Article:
Mining the transcripts of earnings call discussions, the authors measure how two events – the 2016 U.S. presidential election and the 2017 passage of the Tax Cuts and Jobs Act – shape the expectations of individual firms, as expressed in the words of company executives. The researchers find that the surprise election of Donald Trump to the U.S. presidency slightly increased average firm-level sentiment about tax policy. The authors also observed a substantial increase in tax policy uncertainty following the election, an outcome that runs counter to previous research, which generally finds that an election provides more, not less, certainty about tax policies ahead. 

After the tax cuts’ passage, overall tax policy sentiment increased, meaning that corporate executives on average felt favorably about the future path of tax policy and its effects on their companies. Meanwhile, the policy’s becoming law dissolved uncertainty for many, though not all, firms. The researchers learned that expectations were quite varied after each event – corporate America was not aligned on how the election or the tax cuts would shape tax policy.

Varied expectations lead to differing levels of investment

Anecdotal evidence from the study shows that while some business executives believed the 2016 election’s tax policy implications were clear, many others expressed substantial uncertainty after the results were in. Similarly, some corporate heads viewed the Tax Cuts and Jobs Act as the beginning of a long-term downward trend in corporate taxation, while others remained uncertain because of the policy’s perceived impermanence or vagueness about its implementation. These observations highlight the value of measuring firm-level policy expectations, rather than examining only aggregate effects.

Following expectations, investment also varied from firm to firm in the wake of these two events. After the election, firms with high uncertainty reduced their investment relative to other companies – their nervousness reflected in financial actions. After the passage of the tax cuts, expectations predicted investment in both directions: Companies that felt more positively about tax policy invested more than others, and firms that perceived uncertainty even after the reform invested less than their corporate counterparts.

Looking at firms that stood to benefit the most from the tax reform – those that had high tax payments and liabilities in previous years – the authors found expectations predictive of their investment patterns. When these firms also exhibited positive tax policy sentiment, they strongly increased their investment after the act’s passage. Conversely, when these firms that would benefit the most still had residual tax policy uncertainty following the reform, their investment looked no different than companies that did not have high tax payments in earlier years. In other words, perceptions regarding future tax policy were a determining factor of firms’ investment plans after tax reform passed.

The study’s authors exploit two U.S.-centric events, yet the study’s sample includes multinational firms. How did these companies react to the news of Trump’s election and then the passage of the new tax policy? The researchers find that firm-level expectations and investment response are more weakly associated for such corporations than they are for domestic companies. By analyzing corporate investment data on both sides of the Atlantic, the authors show that multinational corporations with positive sentiment about the tax reform shifted investment from European subsidiaries to their U.S.-based operations. Meanwhile the inverse was also supported in the data: Multinational corporations that felt unfavorably or more uncertainty about tax policy in the aftermath of the tax cuts tilted investment away from their U.S. plants and toward their European counterparts. So, while U.S.-based firms adjust their level of investment in accordance with their expectations, multinational corporations shift their investment’s location depending on their reading of the tax landscape, suggesting that expectations can have a significant role in these corporations’ decisions to onshore or offshore investment.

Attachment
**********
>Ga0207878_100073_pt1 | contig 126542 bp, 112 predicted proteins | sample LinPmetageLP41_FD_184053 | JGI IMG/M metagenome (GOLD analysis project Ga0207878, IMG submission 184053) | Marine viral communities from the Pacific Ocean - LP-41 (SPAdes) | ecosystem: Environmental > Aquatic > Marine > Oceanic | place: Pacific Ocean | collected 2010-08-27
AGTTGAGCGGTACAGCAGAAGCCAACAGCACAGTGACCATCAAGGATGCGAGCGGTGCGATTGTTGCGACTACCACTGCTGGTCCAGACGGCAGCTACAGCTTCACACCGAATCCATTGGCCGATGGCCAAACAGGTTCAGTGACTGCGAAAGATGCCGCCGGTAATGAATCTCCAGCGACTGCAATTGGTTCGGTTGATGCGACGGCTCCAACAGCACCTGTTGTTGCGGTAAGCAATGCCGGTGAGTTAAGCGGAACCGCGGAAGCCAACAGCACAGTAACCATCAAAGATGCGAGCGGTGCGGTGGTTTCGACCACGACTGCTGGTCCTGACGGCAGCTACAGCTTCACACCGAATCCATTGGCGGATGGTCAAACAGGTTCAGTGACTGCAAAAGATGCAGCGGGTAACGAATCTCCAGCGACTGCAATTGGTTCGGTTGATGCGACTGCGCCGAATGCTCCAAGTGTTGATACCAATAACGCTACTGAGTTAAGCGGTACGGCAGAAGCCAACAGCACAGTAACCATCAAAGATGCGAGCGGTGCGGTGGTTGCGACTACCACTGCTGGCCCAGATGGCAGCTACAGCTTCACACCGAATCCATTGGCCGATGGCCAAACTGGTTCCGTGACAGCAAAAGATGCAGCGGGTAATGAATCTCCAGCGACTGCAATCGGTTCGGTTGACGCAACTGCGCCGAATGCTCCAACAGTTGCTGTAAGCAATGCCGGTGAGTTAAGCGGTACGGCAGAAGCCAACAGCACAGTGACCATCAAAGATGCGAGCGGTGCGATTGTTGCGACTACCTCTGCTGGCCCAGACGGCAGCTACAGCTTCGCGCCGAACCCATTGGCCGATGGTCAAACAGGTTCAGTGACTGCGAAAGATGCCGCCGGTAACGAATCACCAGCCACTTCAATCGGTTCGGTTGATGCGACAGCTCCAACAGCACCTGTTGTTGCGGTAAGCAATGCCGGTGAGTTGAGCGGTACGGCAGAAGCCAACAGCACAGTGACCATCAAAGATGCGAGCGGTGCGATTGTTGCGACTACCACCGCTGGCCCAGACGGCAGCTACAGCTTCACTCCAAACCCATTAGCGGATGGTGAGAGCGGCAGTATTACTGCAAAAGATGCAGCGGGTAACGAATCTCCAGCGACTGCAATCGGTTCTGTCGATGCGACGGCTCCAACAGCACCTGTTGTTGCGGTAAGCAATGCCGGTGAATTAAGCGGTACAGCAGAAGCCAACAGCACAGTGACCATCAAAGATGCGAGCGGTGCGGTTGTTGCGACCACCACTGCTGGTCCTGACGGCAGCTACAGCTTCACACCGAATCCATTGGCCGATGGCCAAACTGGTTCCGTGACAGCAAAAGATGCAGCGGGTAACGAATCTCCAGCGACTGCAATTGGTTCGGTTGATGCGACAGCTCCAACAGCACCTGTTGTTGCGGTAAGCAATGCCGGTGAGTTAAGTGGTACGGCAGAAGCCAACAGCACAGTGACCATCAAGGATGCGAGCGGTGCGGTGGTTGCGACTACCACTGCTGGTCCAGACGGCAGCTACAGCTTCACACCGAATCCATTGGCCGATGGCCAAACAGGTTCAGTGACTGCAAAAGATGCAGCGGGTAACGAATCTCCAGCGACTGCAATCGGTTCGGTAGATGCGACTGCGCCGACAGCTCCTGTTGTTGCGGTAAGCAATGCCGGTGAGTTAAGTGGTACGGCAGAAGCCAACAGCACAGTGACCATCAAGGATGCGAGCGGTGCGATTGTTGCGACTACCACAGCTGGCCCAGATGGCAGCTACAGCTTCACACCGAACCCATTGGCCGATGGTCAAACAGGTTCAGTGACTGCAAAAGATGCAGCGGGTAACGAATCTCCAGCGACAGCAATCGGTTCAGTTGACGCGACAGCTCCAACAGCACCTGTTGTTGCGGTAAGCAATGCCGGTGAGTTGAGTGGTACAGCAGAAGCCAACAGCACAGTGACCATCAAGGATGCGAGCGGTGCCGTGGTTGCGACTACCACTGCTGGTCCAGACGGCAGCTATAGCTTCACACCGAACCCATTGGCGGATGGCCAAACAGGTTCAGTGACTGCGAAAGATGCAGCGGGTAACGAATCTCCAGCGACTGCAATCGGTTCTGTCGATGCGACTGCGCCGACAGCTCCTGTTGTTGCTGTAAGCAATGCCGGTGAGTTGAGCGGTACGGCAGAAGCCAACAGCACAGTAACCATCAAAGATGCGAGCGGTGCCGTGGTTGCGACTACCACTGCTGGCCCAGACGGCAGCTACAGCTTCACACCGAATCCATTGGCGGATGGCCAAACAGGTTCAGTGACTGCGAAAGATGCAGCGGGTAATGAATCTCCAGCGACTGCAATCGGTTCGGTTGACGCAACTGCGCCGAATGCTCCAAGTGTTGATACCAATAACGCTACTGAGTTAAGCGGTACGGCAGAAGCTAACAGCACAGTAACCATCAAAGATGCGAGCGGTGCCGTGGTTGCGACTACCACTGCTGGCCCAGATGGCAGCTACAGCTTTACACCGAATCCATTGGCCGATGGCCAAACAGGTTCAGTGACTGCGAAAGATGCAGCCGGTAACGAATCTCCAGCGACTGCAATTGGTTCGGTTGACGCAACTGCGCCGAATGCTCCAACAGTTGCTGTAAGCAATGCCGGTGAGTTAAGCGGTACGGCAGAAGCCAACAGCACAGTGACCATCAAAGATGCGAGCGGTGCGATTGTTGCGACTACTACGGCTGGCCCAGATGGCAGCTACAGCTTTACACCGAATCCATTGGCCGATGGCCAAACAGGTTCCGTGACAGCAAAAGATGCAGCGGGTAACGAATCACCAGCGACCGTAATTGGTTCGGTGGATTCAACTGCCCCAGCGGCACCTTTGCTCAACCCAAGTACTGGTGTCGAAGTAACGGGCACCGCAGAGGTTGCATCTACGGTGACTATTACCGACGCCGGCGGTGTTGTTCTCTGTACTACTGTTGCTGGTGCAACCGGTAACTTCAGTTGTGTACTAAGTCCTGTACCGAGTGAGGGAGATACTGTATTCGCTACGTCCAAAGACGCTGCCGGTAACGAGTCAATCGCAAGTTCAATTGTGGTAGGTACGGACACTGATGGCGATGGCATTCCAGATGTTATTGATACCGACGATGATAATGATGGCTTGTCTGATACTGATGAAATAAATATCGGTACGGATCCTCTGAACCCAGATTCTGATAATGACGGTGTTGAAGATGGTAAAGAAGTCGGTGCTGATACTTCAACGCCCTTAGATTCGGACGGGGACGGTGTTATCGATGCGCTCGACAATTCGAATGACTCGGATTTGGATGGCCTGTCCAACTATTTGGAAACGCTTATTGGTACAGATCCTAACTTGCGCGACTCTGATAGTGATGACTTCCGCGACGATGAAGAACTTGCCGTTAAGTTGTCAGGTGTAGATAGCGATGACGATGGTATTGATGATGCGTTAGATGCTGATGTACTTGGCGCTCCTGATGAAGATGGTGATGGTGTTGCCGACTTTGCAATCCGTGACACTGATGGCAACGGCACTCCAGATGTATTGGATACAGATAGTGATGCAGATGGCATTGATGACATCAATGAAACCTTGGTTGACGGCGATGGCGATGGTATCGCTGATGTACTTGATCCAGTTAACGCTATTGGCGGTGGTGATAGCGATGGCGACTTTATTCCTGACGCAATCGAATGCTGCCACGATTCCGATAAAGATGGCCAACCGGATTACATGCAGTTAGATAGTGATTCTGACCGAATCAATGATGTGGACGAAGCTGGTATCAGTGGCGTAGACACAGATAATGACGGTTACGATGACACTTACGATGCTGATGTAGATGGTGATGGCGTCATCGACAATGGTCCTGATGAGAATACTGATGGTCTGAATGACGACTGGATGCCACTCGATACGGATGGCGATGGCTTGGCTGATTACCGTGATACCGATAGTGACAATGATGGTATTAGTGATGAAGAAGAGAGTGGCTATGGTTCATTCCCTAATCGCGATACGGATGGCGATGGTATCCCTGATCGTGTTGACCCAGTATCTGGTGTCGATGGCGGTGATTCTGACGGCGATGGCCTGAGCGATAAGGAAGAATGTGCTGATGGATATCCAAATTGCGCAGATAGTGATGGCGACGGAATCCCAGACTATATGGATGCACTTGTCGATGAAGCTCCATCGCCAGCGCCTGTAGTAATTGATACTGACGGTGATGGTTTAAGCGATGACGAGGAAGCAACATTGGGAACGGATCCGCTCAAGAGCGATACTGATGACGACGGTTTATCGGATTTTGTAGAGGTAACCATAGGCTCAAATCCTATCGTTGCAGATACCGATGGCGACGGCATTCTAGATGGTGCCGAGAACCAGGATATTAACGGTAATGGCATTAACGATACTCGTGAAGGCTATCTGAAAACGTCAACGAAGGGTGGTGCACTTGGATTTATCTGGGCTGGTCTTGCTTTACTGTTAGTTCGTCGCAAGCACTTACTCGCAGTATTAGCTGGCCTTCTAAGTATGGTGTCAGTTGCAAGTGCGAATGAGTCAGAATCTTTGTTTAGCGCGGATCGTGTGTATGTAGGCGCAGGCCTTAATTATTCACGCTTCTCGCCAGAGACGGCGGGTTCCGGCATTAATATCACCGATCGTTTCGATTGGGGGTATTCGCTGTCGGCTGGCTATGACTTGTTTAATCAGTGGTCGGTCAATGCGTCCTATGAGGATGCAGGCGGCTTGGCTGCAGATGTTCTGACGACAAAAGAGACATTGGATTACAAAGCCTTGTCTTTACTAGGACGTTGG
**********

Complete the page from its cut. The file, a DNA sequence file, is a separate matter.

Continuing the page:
Building resilience by reducing uncertainty

To be resilient is to persevere, to keep going after a setback. For a private enterprise, taxation is certainly such a reversal – unlike investment, a tax payment comes with no direct reciprocal benefit, and even the compliance process bears its own cost. Yet taxation is somewhat predictable, and businesses build resiliency by reducing uncertainty about how much they owe, this year and in the future. Tax knowledge is therefore foundational for resilience to taxation. A company that is confident in its tax obligation is free to fiscally plan and invest the remaining capital, and Gallemore’s research shows that the good feelings this confidence generates is itself a catalyst of investment. As part of the 2024 Kenan Institute Grand Challenge, Gallemore will speak at events later this year about his examinations of taxation and how businesses can become more resilient to its hindrances.